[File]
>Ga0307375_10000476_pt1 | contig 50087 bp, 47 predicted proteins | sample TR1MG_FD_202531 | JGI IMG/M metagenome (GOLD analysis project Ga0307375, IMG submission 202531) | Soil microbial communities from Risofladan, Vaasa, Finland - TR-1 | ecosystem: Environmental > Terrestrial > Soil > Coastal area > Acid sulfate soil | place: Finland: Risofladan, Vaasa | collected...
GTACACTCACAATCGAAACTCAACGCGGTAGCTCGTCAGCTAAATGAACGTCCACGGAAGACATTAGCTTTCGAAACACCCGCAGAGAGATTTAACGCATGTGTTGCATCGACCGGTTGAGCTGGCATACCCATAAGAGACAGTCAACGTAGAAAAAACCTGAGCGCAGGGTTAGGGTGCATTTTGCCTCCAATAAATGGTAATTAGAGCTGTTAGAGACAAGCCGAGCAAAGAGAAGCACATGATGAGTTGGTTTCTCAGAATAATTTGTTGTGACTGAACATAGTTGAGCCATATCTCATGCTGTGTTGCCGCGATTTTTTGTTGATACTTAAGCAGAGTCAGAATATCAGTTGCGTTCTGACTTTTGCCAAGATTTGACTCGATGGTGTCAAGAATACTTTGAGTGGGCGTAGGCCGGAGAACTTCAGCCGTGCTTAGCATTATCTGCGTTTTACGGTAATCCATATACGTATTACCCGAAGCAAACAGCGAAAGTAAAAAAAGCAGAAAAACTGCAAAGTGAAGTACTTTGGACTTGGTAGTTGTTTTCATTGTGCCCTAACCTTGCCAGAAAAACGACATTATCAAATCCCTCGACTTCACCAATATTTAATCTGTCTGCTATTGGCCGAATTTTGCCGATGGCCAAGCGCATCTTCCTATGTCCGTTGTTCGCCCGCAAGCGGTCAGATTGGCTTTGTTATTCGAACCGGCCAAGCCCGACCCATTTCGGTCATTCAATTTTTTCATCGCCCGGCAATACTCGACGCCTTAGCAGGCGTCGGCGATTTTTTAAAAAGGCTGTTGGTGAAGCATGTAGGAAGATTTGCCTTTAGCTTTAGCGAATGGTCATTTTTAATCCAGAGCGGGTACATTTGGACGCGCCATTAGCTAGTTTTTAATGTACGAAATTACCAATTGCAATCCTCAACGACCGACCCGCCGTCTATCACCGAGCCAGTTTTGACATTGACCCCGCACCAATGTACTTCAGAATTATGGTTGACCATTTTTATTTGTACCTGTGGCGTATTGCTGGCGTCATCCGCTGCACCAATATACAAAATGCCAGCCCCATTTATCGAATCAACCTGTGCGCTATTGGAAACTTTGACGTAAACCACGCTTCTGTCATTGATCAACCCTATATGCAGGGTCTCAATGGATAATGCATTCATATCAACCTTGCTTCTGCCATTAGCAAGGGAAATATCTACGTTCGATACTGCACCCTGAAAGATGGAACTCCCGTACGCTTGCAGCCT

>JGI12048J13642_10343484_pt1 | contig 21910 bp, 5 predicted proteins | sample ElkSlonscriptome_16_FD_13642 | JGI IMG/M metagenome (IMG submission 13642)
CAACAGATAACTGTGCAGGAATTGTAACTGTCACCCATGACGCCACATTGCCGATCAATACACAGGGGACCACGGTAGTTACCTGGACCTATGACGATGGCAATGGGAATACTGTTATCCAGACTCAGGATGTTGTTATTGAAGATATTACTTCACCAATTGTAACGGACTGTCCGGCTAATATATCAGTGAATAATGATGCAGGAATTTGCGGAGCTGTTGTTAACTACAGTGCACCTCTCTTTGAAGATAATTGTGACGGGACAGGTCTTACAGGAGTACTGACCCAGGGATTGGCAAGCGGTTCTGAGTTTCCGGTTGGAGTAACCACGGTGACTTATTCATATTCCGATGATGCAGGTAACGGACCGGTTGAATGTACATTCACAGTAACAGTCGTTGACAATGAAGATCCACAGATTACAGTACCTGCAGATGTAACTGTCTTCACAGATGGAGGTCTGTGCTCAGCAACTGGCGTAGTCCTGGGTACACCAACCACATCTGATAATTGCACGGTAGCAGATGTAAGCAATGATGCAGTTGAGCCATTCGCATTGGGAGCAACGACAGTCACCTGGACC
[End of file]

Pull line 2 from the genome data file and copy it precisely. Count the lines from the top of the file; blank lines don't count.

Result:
GTACACTCACAATCGAAACTCAACGCGGTAGCTCGTCAGCTAAATGAACGTCCACGGAAGACATTAGCTTTCGAAACACCCGCAGAGAGATTTAACGCATGTGTTGCATCGACCGGTTGAGCTGGCATACCCATAAGAGACAGTCAACGTAGAAAAAACCTGAGCGCAGGGTTAGGGTGCATTTTGCCTCCAATAAATGGTAATTAGAGCTGTTAGAGACAAGCCGAGCAAAGAGAAGCACATGATGAGTTGGTTTCTCAGAATAATTTGTTGTGACTGAACATAGTTGAGCCATATCTCATGCTGTGTTGCCGCGATTTTTTGTTGATACTTAAGCAGAGTCAGAATATCAGTTGCGTTCTGACTTTTGCCAAGATTTGACTCGATGGTGTCAAGAATACTTTGAGTGGGCGTAGGCCGGAGAACTTCAGCCGTGCTTAGCATTATCTGCGTTTTACGGTAATCCATATACGTATTACCCGAAGCAAACAGCGAAAGTAAAAAAAGCAGAAAAACTGCAAAGTGAAGTACTTTGGACTTGGTAGTTGTTTTCATTGTGCCCTAACCTTGCCAGAAAAACGACATTATCAAATCCCTCGACTTCACCAATATTTAATCTGTCTGCTATTGGCCGAATTTTGCCGATGGCCAAGCGCATCTTCCTATGTCCGTTGTTCGCCCGCAAGCGGTCAGATTGGCTTTGTTATTCGAACCGGCCAAGCCCGACCCATTTCGGTCATTCAATTTTTTCATCGCCCGGCAATACTCGACGCCTTAGCAGGCGTCGGCGATTTTTTAAAAAGGCTGTTGGTGAAGCATGTAGGAAGATTTGCCTTTAGCTTTAGCGAATGGTCATTTTTAATCCAGAGCGGGTACATTTGGACGCGCCATTAGCTAGTTTTTAATGTACGAAATTACCAATTGCAATCCTCAACGACCGACCCGCCGTCTATCACCGAGCCAGTTTTGACATTGACCCCGCACCAATGTACTTCAGAATTATGGTTGACCATTTTTATTTGTACCTGTGGCGTATTGCTGGCGTCATCCGCTGCACCAATATACAAAATGCCAGCCCCATTTATCGAATCAACCTGTGCGCTATTGGAAACTTTGACGTAAACCACGCTTCTGTCATTGATCAACCCTATATGCAGGGTCTCAATGGATAATGCATTCATATCAACCTTGCTTCTGCCATTAGCAAGGGAAATATCTACGTTCGATACTGCACCCTGAAAGATGGAACTCCCGTACGCTTGCAGCCT